In the midst of great need, across all NOS programs, we answered the call to service as Hurricane Ian battered the Florida mainland and portions of Georgia and the Carolinas. As will often be the case with coastal storms and other disruptive events, NOS teams are not only essential to our nation’s response and recovery, but they live and work in areas impacted. For that, I am grateful to share that all of our personnel in the affected areas are safe and accounted for. And, I would like to commend our programs for their tremendous hard work and dedication to deploying during and after the storm to bring our very best talent and expertise to those affected by Hurricane Ian. To give you a sense of how much NOS stepped up to help those in need, the following is an overview of our recent activities in support of response and recovery to Hurricane Ian.
The National Geodetic Survey (NGS) collected aerial images in the aftermath of Hurricane Ian from September 29 to October 3. The crew flew over more than 16,322 square kilometers during 54.6 hours and collected 13,172 images. Imagery was collected in specific areas identified by NOAA and assigned by the Federal Emergency Management Agency (FEMA) in coordination with the impacted states and other federal agencies. The NGS aerial imagery viewer for Hurricane Ian had more than 22 million hits from September 30 to October 3. NOAA's aerial imagery aids safe navigation and captures damage to coastal areas caused by a storm.
The Office of Coast Survey’s (OCS) regional navigation managers coordinated with the U.S. Coast Guard (USCG) and Army Corps of Engineers during storm preparations to evaluate and prioritize hydrographic survey requests from ports. In anticipation of the hurricane making landfall, OCS prepared assets (two vessels along with an autonomous surface vessel) in locations outside of the hurricane impact zones, so they would be ready to respond upon request. After landfall, Navigation Response Teams (NRTs) Fernandina and Stennis were mobilized to conduct surveys in Florida at Franklin Lock and Dam, Capri Pass in Naples, St Petersburg, and the entrance to the Intercoastal Waterway in Fort Myers and Fort Myers Beach. The response teams reported several obstructions and found that numerous aids to navigation were missing or destroyed. An OCS hydrographic survey contractor also surveyed the entrance to Tampa Bay. Regional navigation managers and the NRTs work around the clock after a storm to speed the reopening of ports and waterways. During emergency responses, NRTs provide time-sensitive information to the USCG or port officials and transmit data to NOAA cartographers for updating OCS’s navigational charts.
The Office of Response and Restoration’s (OR&R’s) Disaster Preparedness Program (DPP) activated the NOS Incident Management Team to collect information across NOS on personnel, mission, infrastructure, and response activities to support messaging up to NOAA leadership and beyond. The DPP also coordinates the cross-NOAA effort for FEMA-initiated long-term recovery missions supporting economic recovery, natural and cultural resources, community planning, and capacity building. This effort is in its very early stages. The Emergency Response Division embedded a NOAA scientific support coordinator to the USCG Area Command in Miami, Florida, to identify natural resources that would be sensitive to debris and pollution. Part of OR&R’s mission is to discover and determine the location of oil and hazmat release(s) or debris posing threats to life safety, the environment, and/or maritime transportation systems and to provide, update, and maintain data. OR&R is reviewing early imagery from Hurricane Ian to identify potential pollution sources, such as displaced vessels and containers. The extreme winds and storm surge caused widespread damage, and there are many reports of displaced, overturned, and capsized vessels. NGS aerial imagery has been added to OR&R’s online mapping tool, ERMA® (Environmental Response Management Application), which serves as a common operational picture for NOAA agencies involved in the response.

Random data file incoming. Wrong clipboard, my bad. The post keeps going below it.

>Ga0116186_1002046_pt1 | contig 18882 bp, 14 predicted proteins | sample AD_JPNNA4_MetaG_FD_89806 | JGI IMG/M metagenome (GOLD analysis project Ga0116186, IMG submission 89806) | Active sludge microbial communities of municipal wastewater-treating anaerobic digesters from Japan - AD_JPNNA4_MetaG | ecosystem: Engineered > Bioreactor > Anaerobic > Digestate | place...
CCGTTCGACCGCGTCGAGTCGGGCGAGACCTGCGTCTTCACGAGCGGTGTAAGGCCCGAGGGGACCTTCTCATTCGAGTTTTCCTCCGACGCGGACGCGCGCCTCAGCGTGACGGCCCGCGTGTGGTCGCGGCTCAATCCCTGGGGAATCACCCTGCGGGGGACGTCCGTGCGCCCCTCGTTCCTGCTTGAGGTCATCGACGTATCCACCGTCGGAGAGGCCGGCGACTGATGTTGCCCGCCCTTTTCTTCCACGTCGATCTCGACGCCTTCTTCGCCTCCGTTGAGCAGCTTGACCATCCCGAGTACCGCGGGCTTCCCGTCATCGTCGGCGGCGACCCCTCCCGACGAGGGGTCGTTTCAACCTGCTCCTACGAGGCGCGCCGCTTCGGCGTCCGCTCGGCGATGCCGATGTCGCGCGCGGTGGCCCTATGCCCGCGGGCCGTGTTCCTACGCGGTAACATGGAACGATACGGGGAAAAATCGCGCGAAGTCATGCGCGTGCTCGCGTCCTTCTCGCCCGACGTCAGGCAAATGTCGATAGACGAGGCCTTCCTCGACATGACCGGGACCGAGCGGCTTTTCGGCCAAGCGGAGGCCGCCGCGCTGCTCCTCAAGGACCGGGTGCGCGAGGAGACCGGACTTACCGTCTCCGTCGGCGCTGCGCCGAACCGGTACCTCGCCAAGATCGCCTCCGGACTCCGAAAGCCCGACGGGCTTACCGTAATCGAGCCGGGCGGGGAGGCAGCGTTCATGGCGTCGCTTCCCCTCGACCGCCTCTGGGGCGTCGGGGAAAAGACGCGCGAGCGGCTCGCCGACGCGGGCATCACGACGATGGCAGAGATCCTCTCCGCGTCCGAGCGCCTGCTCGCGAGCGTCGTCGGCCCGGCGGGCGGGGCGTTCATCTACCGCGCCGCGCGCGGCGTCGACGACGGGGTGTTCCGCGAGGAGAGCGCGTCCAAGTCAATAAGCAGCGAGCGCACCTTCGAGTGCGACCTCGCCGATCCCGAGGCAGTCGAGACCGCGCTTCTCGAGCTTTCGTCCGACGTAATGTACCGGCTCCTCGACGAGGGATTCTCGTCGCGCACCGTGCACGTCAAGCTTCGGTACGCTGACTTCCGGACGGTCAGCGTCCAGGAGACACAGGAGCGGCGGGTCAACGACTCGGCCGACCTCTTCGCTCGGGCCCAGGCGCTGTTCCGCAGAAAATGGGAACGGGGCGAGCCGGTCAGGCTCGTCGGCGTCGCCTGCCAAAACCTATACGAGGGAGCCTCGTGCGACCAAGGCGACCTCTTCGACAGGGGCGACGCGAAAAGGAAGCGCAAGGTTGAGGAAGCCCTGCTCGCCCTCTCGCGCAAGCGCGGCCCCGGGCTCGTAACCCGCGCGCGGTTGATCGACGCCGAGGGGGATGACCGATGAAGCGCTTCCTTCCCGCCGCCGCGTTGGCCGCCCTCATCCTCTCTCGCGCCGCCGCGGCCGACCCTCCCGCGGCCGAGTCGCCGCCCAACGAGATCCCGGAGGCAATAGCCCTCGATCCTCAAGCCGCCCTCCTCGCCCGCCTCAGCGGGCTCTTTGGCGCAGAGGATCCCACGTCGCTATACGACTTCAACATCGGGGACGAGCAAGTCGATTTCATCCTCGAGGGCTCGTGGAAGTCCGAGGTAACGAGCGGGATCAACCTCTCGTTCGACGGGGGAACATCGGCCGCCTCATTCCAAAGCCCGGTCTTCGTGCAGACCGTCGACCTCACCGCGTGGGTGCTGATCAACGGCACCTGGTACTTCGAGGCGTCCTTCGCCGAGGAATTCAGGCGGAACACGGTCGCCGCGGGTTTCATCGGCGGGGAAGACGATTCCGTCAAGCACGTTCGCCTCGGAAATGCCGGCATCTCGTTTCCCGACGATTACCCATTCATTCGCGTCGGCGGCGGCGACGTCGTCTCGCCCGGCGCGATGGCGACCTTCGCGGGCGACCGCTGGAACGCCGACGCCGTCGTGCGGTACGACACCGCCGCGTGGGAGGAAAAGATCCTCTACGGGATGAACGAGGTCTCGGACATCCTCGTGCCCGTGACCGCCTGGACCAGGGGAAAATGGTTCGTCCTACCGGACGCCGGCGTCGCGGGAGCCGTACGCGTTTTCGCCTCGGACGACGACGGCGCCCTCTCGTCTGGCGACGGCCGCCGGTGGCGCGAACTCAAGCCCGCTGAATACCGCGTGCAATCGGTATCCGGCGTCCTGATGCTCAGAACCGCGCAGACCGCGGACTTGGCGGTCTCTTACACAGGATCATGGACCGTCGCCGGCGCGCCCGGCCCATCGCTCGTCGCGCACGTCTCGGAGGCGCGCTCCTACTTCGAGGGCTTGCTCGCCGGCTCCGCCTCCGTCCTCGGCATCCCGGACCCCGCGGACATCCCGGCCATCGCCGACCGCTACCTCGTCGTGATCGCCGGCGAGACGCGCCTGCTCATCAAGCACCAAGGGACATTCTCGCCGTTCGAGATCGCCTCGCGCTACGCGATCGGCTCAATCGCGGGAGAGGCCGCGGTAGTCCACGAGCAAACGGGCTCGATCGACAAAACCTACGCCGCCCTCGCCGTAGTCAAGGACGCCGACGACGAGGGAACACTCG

U.S. Integrated Ocean Observing System (IOOS®) partners in the Southeast provided real-time coastal and ocean information in and around the path of the hurricane. IOOS provided access to wind and wave data, ocean profiles from underwater gliders, and surface current data from its high-frequency radar network. The team working on the WebCOOS project, which gathers video from a network of webcams along the U.S. southeast coast, debuted their website as Ian approached the Carolinas to offer open access to regularly updated video data, including some live cams, from multiple sites along the coast. General hurricane resources are available on the IOOS Hurricane Season Resources page.